Last week I visited the fantastic exhibit at the Legion of Honor in San Francisco … Pulp Fashion by Belgian artist, Isabelle de Borchgrave. The fashion was life-size period costumes made from nothing other than paper and paint (of course it was either glued or stitched together). Not only did I thoroughly enjoy her beautiful, realistic creations, but I really appreciated the thorough explanation of her process. The video was well done and you could get “up close and personal” with her art.
The costume time periods ranged from the renaissance period to modern-day Coco Chanel.
De Borchgrave uses stencils and other techniques to re-create the uniformity of fabric and I especially liked the use of metallic paint. That really made it look like silk. The foundation paper is quite thick and looks to be very heavy and resilient. The lens paper lace was fantastic and all the tucks and pleats … mind-boggling! Beads and hair pieces, and even the hair itself, if necessary, was made from paper. Every piece was a little different and had a different flair and inspiration. All the pieces were exhibited on simple paper mannequins.
In the last exhibit room was a presentation of costumes De Borchgrave created using actual paintings in the Legion of Honor for inspiration. They were incredible!
At the end of the day … we decided that it was impossible to decide on a favorite. We even tried to break it down by room, Everything was beautiful and different.
Not only did I have a great day with my good friend, Linda, but was really inspired by the creative use of paper and stencils and how it could be translated into the “real thing”. I have pulled out the mylar, the textile paints, and the tees to create my own stencils and give it a go. My creative juices are flowing!!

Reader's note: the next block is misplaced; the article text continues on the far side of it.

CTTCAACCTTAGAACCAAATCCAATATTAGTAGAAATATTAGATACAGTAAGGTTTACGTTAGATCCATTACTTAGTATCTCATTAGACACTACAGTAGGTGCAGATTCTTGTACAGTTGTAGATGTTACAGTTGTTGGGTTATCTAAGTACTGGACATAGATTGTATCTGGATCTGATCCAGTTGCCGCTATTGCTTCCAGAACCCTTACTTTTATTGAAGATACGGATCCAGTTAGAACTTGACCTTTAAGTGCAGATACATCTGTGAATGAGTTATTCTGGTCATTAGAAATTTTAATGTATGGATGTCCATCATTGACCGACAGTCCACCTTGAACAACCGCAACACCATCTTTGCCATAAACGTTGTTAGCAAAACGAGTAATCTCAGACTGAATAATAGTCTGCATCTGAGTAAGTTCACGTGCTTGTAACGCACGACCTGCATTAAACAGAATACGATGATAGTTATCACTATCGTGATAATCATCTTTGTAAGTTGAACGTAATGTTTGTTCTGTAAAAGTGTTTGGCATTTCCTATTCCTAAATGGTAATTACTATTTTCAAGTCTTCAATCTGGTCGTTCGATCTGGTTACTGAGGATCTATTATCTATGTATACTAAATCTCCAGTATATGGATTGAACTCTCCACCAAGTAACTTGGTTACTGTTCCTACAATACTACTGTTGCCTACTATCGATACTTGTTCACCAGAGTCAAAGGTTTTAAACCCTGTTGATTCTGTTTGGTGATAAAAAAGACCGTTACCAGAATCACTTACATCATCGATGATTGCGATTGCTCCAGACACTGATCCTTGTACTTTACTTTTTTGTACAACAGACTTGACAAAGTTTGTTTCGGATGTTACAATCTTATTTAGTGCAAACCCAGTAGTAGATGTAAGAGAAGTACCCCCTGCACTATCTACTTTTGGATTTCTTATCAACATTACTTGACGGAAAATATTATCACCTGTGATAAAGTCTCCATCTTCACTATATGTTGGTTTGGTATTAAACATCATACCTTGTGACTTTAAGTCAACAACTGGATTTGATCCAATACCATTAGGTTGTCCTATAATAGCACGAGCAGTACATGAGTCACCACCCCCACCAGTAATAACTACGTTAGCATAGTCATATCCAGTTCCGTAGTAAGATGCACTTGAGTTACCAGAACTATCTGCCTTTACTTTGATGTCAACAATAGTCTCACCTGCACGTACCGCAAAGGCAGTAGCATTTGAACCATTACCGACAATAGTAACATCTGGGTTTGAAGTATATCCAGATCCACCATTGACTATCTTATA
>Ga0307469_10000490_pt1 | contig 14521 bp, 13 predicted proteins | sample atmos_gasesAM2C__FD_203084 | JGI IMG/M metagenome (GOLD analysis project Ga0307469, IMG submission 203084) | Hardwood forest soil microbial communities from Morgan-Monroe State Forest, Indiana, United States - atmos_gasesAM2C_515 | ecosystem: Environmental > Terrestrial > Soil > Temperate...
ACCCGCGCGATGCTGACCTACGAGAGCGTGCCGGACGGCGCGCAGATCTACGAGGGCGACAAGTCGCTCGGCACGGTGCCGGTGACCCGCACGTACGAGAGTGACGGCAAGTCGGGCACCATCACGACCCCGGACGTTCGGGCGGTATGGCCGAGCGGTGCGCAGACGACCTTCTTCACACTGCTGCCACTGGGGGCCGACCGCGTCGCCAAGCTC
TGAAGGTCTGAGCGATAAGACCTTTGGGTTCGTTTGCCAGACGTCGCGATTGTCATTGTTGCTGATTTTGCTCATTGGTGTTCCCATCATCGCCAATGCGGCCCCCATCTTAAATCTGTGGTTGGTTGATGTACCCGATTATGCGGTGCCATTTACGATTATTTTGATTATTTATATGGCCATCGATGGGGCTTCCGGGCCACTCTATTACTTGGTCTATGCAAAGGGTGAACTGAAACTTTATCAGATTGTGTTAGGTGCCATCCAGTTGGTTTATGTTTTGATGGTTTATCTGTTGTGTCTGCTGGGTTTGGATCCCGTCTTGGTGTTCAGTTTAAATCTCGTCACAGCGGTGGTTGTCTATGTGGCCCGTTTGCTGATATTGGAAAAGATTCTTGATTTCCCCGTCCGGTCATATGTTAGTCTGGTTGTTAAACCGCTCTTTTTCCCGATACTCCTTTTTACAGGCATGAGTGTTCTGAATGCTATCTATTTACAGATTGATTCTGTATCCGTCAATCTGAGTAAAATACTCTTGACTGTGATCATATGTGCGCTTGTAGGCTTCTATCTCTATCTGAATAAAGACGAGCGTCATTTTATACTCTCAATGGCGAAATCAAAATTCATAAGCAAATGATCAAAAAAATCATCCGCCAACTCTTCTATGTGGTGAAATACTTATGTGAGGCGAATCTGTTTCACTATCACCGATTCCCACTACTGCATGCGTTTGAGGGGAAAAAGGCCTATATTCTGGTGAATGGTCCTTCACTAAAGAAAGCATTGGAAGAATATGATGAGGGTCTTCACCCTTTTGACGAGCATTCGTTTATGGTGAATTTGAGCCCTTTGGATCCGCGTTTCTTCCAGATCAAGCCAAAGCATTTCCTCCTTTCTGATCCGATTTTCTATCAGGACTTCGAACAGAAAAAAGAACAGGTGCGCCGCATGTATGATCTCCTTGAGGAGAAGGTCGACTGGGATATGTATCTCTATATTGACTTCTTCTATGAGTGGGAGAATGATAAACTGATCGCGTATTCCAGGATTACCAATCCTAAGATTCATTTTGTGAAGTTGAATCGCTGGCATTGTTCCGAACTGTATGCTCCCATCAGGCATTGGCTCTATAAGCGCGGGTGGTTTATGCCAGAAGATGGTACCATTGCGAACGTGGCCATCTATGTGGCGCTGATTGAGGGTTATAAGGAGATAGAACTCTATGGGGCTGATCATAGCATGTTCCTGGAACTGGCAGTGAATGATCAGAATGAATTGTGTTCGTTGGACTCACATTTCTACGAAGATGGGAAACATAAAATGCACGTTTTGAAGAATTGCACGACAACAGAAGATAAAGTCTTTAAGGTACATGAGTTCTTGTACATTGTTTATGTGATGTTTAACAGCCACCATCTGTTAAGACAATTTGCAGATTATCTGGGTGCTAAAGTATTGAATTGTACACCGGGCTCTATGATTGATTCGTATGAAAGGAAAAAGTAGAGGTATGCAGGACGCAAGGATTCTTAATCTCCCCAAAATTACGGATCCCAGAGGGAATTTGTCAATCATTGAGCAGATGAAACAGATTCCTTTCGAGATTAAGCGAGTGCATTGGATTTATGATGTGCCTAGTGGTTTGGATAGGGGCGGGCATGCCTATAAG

One of my all-time favorite children’s authors is Maurice Sendak … I have spent hours reading his books to my 2 boys and everyone knows his iconic “Wild Things” from the book Where The Wild Things Are”. I was looking for something to re-energize my second graders and this was the thing to do it! We had a blast making our Wild Things Masks!
Since all of the “Wild Things” in the book were based on real-life characters in Mr. Sendak’s book, I asked students to think about the personalities in their lives and create their Wild Thing around them. I’m pretty sure that there was some embellishing of characters, but isn’t that what artistic license is all about?!
Starting with tag paper, students drew a large head that took up most of the paper. Sendak’s characters were all bigger than life, physically and in personality. The shape of the head was at the discretion of the student. I gave them templates to help make big eyes, as all of the features in Sendak’s characters were large too. We talked about dimension and how that means there is something that pops off the paper. I was expecting that at least one feature on their mask was going to pop off, giving some dimension to their character and making it more life-like. Students are familiar with manipulating paper from first grade projects and it all came back … accordions, corkscrews, twisting paper, cutting a tab to make the horns stand out etc.
Using pastels, students colored like mad. Everything had to have color! Then they got down to the fun of putting dimension on their mask … a tongue sticking out, jagged teeth, horns, hair, a beak – you name it, we had it. It was wonderful!
After all the dimension was put on, students were given googly eyes and feathers. I hold these myself took help keep things under control … especially the feathers!
If there was time … students then cut out their mask! I think Maurice Sendak would be proud of all imagination and creativity that went into our Wild Things!